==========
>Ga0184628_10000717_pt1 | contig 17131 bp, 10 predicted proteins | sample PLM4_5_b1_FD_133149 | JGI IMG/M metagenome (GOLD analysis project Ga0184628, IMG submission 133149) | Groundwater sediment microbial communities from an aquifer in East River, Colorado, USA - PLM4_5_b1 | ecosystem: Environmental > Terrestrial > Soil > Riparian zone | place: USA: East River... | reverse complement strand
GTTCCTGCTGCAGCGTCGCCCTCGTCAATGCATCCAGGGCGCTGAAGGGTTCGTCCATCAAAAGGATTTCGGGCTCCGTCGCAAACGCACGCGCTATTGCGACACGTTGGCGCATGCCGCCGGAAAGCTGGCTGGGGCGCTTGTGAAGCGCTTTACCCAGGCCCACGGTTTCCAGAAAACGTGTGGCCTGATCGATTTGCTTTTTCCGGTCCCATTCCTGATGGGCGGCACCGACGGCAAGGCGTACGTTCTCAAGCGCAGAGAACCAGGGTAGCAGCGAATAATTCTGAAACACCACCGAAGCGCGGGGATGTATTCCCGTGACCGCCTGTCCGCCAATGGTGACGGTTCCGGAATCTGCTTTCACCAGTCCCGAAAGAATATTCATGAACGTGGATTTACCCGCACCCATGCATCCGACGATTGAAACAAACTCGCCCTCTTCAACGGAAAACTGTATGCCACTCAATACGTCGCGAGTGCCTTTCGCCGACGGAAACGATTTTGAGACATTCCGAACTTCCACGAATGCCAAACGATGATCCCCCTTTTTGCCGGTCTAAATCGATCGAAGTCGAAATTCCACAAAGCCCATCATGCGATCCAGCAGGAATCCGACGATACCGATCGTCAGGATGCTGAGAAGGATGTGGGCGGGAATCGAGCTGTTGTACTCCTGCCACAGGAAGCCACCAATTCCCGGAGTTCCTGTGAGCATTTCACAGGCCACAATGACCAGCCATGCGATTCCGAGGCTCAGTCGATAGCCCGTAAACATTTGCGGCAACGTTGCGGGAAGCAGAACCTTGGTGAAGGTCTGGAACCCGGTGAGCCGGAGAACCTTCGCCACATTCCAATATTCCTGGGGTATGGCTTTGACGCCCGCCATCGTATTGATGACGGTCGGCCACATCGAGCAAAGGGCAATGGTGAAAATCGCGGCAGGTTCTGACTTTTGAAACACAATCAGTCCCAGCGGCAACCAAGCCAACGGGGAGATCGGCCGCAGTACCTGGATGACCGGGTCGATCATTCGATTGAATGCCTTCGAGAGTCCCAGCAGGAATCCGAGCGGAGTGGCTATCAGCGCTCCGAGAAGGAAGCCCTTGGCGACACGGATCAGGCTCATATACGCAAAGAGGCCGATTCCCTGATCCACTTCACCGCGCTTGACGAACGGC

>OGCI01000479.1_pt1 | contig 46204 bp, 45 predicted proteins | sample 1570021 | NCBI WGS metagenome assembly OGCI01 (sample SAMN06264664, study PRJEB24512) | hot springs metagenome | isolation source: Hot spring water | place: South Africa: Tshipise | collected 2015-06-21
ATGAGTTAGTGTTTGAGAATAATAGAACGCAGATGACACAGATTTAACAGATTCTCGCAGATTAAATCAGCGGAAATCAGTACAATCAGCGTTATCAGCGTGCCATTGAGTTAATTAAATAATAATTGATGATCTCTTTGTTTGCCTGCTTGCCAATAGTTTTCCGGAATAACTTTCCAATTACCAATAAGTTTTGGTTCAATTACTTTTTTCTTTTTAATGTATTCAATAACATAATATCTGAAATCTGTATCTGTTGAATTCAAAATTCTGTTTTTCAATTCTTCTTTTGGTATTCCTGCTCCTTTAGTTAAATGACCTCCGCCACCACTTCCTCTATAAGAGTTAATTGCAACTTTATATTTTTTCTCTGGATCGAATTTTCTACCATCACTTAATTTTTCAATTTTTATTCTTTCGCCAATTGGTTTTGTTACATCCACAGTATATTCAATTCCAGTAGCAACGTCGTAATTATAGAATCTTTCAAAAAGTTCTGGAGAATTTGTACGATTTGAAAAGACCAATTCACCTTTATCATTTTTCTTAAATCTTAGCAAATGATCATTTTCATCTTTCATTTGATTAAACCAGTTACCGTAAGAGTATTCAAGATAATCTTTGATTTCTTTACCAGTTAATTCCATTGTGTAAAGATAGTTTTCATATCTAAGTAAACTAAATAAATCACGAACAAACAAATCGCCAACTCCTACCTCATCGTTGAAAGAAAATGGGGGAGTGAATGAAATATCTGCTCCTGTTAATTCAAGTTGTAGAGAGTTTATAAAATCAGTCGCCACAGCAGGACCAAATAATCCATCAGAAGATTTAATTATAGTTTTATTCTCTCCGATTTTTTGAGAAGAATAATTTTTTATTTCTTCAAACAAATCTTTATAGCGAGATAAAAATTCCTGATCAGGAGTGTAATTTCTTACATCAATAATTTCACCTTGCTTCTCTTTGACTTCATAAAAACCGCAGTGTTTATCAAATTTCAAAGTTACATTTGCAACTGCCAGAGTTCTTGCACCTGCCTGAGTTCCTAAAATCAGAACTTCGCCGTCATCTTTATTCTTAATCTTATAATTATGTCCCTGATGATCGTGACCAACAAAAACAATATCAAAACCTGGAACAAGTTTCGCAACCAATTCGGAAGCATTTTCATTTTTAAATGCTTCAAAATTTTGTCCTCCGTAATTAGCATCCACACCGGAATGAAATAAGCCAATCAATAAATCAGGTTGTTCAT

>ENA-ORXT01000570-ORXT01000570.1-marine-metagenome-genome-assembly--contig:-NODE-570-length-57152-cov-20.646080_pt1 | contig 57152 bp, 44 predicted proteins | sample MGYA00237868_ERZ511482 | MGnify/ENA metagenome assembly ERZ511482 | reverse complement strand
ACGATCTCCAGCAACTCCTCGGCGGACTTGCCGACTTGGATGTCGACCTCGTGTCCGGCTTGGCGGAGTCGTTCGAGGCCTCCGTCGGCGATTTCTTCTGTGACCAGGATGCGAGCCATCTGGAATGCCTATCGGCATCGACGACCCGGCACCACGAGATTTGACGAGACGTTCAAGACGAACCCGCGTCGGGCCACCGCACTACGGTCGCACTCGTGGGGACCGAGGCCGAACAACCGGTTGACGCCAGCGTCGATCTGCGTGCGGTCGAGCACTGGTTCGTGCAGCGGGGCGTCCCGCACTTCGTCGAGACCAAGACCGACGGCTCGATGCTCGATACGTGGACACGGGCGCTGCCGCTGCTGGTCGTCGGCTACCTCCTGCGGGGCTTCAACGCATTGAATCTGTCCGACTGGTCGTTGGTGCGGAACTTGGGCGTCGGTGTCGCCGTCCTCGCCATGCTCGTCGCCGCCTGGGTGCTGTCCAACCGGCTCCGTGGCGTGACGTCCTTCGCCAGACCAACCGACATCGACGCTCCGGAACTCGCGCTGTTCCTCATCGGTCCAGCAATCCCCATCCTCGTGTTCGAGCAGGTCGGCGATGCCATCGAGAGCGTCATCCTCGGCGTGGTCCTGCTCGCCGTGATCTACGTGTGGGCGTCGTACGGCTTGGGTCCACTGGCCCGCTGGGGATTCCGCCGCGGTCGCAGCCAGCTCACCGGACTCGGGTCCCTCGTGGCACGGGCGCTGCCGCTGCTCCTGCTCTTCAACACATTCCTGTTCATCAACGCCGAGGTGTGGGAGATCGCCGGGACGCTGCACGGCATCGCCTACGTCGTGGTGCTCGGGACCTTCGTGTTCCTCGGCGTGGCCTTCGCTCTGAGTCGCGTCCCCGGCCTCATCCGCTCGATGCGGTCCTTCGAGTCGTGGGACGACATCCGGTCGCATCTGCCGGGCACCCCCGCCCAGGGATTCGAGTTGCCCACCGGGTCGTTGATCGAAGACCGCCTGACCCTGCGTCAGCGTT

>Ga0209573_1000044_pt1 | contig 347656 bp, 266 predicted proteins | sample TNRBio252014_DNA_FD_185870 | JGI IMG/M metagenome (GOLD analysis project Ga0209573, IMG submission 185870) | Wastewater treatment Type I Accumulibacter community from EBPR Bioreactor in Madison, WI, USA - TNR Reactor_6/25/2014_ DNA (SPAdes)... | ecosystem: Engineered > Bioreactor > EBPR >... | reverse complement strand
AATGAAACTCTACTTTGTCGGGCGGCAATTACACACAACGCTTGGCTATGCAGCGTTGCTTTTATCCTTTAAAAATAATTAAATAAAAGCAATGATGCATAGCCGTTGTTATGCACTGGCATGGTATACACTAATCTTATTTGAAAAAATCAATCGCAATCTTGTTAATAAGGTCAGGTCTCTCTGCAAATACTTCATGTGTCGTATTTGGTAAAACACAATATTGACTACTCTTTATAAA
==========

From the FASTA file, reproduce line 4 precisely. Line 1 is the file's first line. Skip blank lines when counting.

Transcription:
ATGAGTTAGTGTTTGAGAATAATAGAACGCAGATGACACAGATTTAACAGATTCTCGCAGATTAAATCAGCGGAAATCAGTACAATCAGCGTTATCAGCGTGCCATTGAGTTAATTAAATAATAATTGATGATCTCTTTGTTTGCCTGCTTGCCAATAGTTTTCCGGAATAACTTTCCAATTACCAATAAGTTTTGGTTCAATTACTTTTTTCTTTTTAATGTATTCAATAACATAATATCTGAAATCTGTATCTGTTGAATTCAAAATTCTGTTTTTCAATTCTTCTTTTGGTATTCCTGCTCCTTTAGTTAAATGACCTCCGCCACCACTTCCTCTATAAGAGTTAATTGCAACTTTATATTTTTTCTCTGGATCGAATTTTCTACCATCACTTAATTTTTCAATTTTTATTCTTTCGCCAATTGGTTTTGTTACATCCACAGTATATTCAATTCCAGTAGCAACGTCGTAATTATAGAATCTTTCAAAAAGTTCTGGAGAATTTGTACGATTTGAAAAGACCAATTCACCTTTATCATTTTTCTTAAATCTTAGCAAATGATCATTTTCATCTTTCATTTGATTAAACCAGTTACCGTAAGAGTATTCAAGATAATCTTTGATTTCTTTACCAGTTAATTCCATTGTGTAAAGATAGTTTTCATATCTAAGTAAACTAAATAAATCACGAACAAACAAATCGCCAACTCCTACCTCATCGTTGAAAGAAAATGGGGGAGTGAATGAAATATCTGCTCCTGTTAATTCAAGTTGTAGAGAGTTTATAAAATCAGTCGCCACAGCAGGACCAAATAATCCATCAGAAGATTTAATTATAGTTTTATTCTCTCCGATTTTTTGAGAAGAATAATTTTTTATTTCTTCAAACAAATCTTTATAGCGAGATAAAAATTCCTGATCAGGAGTGTAATTTCTTACATCAATAATTTCACCTTGCTTCTCTTTGACTTCATAAAAACCGCAGTGTTTATCAAATTTCAAAGTTACATTTGCAACTGCCAGAGTTCTTGCACCTGCCTGAGTTCCTAAAATCAGAACTTCGCCGTCATCTTTATTCTTAATCTTATAATTATGTCCCTGATGATCGTGACCAACAAAAACAATATCAAAACCTGGAACAAGTTTCGCAACCAATTCGGAAGCATTTTCATTTTTAAATGCTTCAAAATTTTGTCCTCCGTAATTAGCATCCACACCGGAATGAAATAAGCCAATCAATAAATCAGGTTGTTCAT